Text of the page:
Court applies Federal Court of Germany’s case law in reaching decision
It looks as if a German online punter who refused to pay off gambling charges run up on his Landesbank Berlin Visa credit card may have scored with his argument that he was under no obligation to pay for transactions with an online gambling operator who was/is not licensed in Germany.
Recent reports on a German legal website suggest that provided the financial institution involved in such transactions is aware of their gambling nature, German punters cannot be compelled to pay.
The court found that in this case the charges would clearly have been identified as gambling due to a special code, and that the bank concerned had added its own special commission for “casino sales,” evidence that it was well aware of the nature of the transaction.
“The court cannot recognize any wrongful action on the behalf of the defendant. Rather, it is the plaintiff who behaves in an abusive manner if it clearly violates a legal prohibition … the purpose … [of which] … is to protect the defendant from the dangers of gambling,” the presiding officer observed.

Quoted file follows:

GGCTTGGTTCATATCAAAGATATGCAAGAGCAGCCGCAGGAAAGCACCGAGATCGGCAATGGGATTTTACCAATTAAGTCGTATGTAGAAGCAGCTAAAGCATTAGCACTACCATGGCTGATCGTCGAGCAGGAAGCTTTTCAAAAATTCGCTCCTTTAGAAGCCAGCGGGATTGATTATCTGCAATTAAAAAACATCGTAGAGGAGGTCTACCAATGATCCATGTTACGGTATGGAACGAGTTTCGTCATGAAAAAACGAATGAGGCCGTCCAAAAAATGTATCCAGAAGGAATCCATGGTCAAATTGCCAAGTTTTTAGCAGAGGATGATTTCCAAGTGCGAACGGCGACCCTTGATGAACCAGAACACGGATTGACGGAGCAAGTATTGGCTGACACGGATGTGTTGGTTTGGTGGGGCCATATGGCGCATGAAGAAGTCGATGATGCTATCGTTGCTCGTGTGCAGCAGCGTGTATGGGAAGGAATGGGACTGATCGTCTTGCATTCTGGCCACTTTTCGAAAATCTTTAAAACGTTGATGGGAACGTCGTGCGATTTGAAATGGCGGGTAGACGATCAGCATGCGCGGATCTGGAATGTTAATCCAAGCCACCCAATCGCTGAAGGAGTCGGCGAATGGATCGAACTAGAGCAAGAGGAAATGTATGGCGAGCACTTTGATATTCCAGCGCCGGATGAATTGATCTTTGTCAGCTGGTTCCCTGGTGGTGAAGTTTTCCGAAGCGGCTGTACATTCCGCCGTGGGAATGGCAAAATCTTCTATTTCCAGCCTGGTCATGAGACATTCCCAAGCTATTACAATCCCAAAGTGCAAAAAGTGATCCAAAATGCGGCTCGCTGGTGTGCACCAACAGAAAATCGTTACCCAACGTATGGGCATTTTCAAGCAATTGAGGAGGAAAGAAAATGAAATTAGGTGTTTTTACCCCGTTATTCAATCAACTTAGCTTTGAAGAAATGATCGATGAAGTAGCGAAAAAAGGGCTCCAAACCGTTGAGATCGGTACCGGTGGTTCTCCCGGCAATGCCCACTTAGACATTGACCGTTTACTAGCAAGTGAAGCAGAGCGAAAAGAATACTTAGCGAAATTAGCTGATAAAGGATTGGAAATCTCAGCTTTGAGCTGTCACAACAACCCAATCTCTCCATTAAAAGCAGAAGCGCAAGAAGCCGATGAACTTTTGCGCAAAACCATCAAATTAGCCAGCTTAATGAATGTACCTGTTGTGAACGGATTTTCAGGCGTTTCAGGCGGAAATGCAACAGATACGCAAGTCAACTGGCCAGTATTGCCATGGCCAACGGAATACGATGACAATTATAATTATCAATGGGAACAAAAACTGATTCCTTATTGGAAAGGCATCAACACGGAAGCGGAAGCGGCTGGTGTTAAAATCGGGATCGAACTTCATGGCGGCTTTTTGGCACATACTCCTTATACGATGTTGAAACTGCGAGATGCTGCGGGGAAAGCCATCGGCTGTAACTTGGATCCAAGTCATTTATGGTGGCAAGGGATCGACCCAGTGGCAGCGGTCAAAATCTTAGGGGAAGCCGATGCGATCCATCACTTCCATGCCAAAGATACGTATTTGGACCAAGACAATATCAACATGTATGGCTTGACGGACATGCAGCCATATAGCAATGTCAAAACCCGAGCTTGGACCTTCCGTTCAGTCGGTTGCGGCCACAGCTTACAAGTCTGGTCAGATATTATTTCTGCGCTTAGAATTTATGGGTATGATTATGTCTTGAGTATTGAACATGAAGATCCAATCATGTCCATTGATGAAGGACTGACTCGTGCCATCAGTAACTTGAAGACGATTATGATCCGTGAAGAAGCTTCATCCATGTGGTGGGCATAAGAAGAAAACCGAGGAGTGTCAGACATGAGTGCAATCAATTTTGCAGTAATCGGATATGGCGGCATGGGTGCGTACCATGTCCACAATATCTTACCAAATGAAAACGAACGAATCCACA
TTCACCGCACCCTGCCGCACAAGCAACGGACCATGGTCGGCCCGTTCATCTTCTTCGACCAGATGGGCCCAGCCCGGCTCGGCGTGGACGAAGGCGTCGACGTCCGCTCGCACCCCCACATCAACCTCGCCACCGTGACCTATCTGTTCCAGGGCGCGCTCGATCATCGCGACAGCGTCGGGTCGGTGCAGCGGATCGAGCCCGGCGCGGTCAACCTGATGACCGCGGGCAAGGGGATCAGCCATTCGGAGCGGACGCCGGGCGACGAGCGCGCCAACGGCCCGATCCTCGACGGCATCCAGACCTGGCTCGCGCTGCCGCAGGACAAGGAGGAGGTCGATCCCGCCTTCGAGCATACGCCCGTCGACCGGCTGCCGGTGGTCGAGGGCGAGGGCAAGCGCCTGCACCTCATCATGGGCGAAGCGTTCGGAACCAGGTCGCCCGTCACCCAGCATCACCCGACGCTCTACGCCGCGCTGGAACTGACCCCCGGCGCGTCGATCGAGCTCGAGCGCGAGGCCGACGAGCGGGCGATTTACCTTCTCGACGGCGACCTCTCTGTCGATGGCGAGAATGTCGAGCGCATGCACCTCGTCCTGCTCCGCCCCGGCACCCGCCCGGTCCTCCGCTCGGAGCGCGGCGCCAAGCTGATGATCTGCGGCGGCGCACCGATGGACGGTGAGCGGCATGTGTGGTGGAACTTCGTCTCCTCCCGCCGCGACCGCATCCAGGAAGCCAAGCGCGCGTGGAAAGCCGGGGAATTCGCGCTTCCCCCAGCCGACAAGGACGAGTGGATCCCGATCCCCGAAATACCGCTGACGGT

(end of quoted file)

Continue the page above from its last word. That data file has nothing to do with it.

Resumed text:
Landesbank Berlin hauled the gambler before the district court of Munich, which applied previous case law of Germany’s highest judicial court, the Federal Court of Justice, in reaching its conclusions.
Landesbank Berlin has indicated that it does not intend to pursue an appeal.
Germany’s complicated and confusing state and national gambling law has long been a source of frustration among both players and operators, on occasion incurring the criticism of the European Union and its Court of Justice, and creating the sort of environment in which challenges such as this may be thrown down.
However, few will welcome the potentially chaotic scenario that could emerge if more German gamblers conduct gambling transactions with EU-licensed (but not German-licensed) international operators, and then refuse to pay the piper.